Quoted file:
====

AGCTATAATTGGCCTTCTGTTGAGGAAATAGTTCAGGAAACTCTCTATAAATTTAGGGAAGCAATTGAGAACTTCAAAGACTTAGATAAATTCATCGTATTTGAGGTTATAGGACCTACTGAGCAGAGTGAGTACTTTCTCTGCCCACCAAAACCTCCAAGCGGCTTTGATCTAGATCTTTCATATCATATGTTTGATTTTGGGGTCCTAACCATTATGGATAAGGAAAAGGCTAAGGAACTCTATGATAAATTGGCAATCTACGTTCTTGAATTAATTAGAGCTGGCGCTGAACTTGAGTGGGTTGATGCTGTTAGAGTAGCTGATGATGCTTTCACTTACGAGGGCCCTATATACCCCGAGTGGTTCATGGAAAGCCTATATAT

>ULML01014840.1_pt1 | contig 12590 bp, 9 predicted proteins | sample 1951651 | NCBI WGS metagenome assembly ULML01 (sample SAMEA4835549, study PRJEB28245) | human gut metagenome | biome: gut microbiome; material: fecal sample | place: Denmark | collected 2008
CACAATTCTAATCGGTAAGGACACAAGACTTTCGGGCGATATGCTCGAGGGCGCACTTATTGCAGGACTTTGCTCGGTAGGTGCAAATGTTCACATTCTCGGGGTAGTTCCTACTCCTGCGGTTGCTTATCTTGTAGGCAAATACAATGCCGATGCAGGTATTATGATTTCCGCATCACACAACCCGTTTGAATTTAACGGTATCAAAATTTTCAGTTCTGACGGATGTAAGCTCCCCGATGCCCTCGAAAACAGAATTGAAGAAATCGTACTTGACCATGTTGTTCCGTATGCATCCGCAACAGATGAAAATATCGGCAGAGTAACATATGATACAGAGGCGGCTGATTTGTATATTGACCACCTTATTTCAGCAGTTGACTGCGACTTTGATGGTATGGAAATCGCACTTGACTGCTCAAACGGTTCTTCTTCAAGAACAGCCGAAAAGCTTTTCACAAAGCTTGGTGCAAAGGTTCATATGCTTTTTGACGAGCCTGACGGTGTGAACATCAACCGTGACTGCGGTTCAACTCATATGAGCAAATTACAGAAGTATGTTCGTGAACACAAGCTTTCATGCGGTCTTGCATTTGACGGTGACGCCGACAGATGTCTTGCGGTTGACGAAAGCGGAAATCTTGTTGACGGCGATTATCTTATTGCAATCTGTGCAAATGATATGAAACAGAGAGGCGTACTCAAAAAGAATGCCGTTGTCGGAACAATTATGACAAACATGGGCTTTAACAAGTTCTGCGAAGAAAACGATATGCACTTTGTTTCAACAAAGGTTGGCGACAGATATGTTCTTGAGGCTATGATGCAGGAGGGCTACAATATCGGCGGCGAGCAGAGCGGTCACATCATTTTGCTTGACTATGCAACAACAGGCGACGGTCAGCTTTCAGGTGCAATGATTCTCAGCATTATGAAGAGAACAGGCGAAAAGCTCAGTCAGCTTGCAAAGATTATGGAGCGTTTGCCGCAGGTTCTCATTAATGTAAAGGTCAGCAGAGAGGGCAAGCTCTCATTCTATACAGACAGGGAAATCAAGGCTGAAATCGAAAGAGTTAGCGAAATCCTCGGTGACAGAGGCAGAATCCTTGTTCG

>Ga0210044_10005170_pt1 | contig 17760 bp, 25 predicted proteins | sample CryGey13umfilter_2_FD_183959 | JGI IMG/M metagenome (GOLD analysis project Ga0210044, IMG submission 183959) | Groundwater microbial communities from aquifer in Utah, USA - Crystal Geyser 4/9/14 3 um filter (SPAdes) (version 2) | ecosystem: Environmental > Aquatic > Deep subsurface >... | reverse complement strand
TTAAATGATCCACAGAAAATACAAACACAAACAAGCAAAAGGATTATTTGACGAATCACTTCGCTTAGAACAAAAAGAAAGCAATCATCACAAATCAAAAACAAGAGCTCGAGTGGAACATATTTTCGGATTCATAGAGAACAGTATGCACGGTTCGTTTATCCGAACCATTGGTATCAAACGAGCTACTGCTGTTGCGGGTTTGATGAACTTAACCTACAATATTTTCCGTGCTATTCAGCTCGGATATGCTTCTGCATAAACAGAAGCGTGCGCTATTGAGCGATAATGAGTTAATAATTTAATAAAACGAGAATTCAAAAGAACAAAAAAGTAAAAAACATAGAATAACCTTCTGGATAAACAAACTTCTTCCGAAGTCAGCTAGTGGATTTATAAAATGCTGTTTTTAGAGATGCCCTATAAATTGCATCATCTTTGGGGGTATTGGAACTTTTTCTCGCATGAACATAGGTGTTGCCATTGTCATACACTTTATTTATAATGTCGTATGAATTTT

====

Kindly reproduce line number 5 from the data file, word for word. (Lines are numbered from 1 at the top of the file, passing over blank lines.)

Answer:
TTAAATGATCCACAGAAAATACAAACACAAACAAGCAAAAGGATTATTTGACGAATCACTTCGCTTAGAACAAAAAGAAAGCAATCATCACAAATCAAAAACAAGAGCTCGAGTGGAACATATTTTCGGATTCATAGAGAACAGTATGCACGGTTCGTTTATCCGAACCATTGGTATCAAACGAGCTACTGCTGTTGCGGGTTTGATGAACTTAACCTACAATATTTTCCGTGCTATTCAGCTCGGATATGCTTCTGCATAAACAGAAGCGTGCGCTATTGAGCGATAATGAGTTAATAATTTAATAAAACGAGAATTCAAAAGAACAAAAAAGTAAAAAACATAGAATAACCTTCTGGATAAACAAACTTCTTCCGAAGTCAGCTAGTGGATTTATAAAATGCTGTTTTTAGAGATGCCCTATAAATTGCATCATCTTTGGGGGTATTGGAACTTTTTCTCGCATGAACATAGGTGTTGCCATTGTCATACACTTTATTTATAATGTCGTATGAATTTT